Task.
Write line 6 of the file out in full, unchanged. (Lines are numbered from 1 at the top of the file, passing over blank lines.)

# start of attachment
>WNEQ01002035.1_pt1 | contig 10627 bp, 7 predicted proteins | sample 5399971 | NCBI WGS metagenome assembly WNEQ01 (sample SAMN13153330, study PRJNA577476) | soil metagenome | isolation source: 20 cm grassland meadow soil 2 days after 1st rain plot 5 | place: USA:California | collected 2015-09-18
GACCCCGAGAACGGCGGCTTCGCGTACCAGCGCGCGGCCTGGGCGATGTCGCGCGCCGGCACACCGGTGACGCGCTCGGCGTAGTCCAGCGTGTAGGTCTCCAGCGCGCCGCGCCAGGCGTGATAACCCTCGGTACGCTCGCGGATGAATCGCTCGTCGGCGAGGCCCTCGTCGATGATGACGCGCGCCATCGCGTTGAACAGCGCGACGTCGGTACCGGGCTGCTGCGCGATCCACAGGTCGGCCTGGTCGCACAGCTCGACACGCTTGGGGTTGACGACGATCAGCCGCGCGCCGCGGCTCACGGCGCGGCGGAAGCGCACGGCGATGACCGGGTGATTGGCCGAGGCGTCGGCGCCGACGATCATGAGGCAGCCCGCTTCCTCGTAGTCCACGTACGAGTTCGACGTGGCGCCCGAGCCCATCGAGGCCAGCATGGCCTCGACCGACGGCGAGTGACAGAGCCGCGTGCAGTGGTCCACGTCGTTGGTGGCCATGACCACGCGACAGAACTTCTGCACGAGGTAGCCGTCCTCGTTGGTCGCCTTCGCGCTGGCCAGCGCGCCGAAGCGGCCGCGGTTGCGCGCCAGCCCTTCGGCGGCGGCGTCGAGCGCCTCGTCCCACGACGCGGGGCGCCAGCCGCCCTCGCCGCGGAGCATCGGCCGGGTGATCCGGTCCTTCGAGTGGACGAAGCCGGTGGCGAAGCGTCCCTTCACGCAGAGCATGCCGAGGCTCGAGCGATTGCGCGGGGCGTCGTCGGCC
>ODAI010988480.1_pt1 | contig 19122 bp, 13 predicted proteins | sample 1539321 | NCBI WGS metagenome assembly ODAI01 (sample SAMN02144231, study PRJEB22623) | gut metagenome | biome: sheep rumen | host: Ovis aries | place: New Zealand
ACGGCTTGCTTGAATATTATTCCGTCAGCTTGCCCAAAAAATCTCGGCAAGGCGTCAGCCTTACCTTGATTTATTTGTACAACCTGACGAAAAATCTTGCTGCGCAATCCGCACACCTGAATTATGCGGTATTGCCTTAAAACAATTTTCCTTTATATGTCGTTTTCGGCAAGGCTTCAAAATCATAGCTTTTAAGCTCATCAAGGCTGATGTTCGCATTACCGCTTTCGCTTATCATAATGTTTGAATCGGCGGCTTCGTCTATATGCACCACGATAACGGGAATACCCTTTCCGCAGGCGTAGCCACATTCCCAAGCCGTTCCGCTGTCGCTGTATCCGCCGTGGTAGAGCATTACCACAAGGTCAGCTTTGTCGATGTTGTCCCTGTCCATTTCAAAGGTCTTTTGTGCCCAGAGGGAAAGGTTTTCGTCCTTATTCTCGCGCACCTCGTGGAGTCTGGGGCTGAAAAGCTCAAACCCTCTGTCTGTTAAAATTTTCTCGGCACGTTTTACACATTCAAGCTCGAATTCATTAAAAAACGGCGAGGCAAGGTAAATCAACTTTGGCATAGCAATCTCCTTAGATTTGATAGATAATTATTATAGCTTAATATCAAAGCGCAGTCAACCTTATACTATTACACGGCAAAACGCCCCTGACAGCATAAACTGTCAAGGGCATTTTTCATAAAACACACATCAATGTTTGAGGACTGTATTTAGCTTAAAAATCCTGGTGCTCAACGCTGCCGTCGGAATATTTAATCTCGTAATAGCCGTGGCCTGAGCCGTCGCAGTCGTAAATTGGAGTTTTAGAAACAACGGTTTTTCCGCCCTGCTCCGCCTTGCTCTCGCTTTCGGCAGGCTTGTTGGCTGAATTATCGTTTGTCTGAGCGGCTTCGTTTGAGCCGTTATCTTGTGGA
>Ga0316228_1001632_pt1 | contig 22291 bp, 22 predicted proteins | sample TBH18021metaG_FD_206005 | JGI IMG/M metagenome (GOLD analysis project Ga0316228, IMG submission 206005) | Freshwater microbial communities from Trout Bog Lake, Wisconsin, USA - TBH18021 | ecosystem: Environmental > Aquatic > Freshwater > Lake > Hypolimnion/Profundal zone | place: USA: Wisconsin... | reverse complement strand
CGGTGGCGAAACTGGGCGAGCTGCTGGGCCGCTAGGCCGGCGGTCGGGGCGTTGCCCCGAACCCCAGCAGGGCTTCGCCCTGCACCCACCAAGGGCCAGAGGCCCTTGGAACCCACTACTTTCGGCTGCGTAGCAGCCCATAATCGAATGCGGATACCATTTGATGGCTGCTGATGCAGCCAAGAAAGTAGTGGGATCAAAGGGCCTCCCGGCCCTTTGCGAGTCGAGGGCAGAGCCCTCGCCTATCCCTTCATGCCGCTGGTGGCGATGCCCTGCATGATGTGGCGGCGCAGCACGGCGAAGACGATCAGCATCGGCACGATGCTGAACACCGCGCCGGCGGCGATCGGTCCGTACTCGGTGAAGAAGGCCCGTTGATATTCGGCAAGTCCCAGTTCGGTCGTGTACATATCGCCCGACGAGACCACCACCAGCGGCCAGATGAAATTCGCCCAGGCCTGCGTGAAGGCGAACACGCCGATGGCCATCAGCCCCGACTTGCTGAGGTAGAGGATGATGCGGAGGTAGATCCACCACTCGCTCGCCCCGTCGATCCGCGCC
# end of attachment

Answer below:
CGGTGGCGAAACTGGGCGAGCTGCTGGGCCGCTAGGCCGGCGGTCGGGGCGTTGCCCCGAACCCCAGCAGGGCTTCGCCCTGCACCCACCAAGGGCCAGAGGCCCTTGGAACCCACTACTTTCGGCTGCGTAGCAGCCCATAATCGAATGCGGATACCATTTGATGGCTGCTGATGCAGCCAAGAAAGTAGTGGGATCAAAGGGCCTCCCGGCCCTTTGCGAGTCGAGGGCAGAGCCCTCGCCTATCCCTTCATGCCGCTGGTGGCGATGCCCTGCATGATGTGGCGGCGCAGCACGGCGAAGACGATCAGCATCGGCACGATGCTGAACACCGCGCCGGCGGCGATCGGTCCGTACTCGGTGAAGAAGGCCCGTTGATATTCGGCAAGTCCCAGTTCGGTCGTGTACATATCGCCCGACGAGACCACCACCAGCGGCCAGATGAAATTCGCCCAGGCCTGCGTGAAGGCGAACACGCCGATGGCCATCAGCCCCGACTTGCTGAGGTAGAGGATGATGCGGAGGTAGATCCACCACTCGCTCGCCCCGTCGATCCGCGCC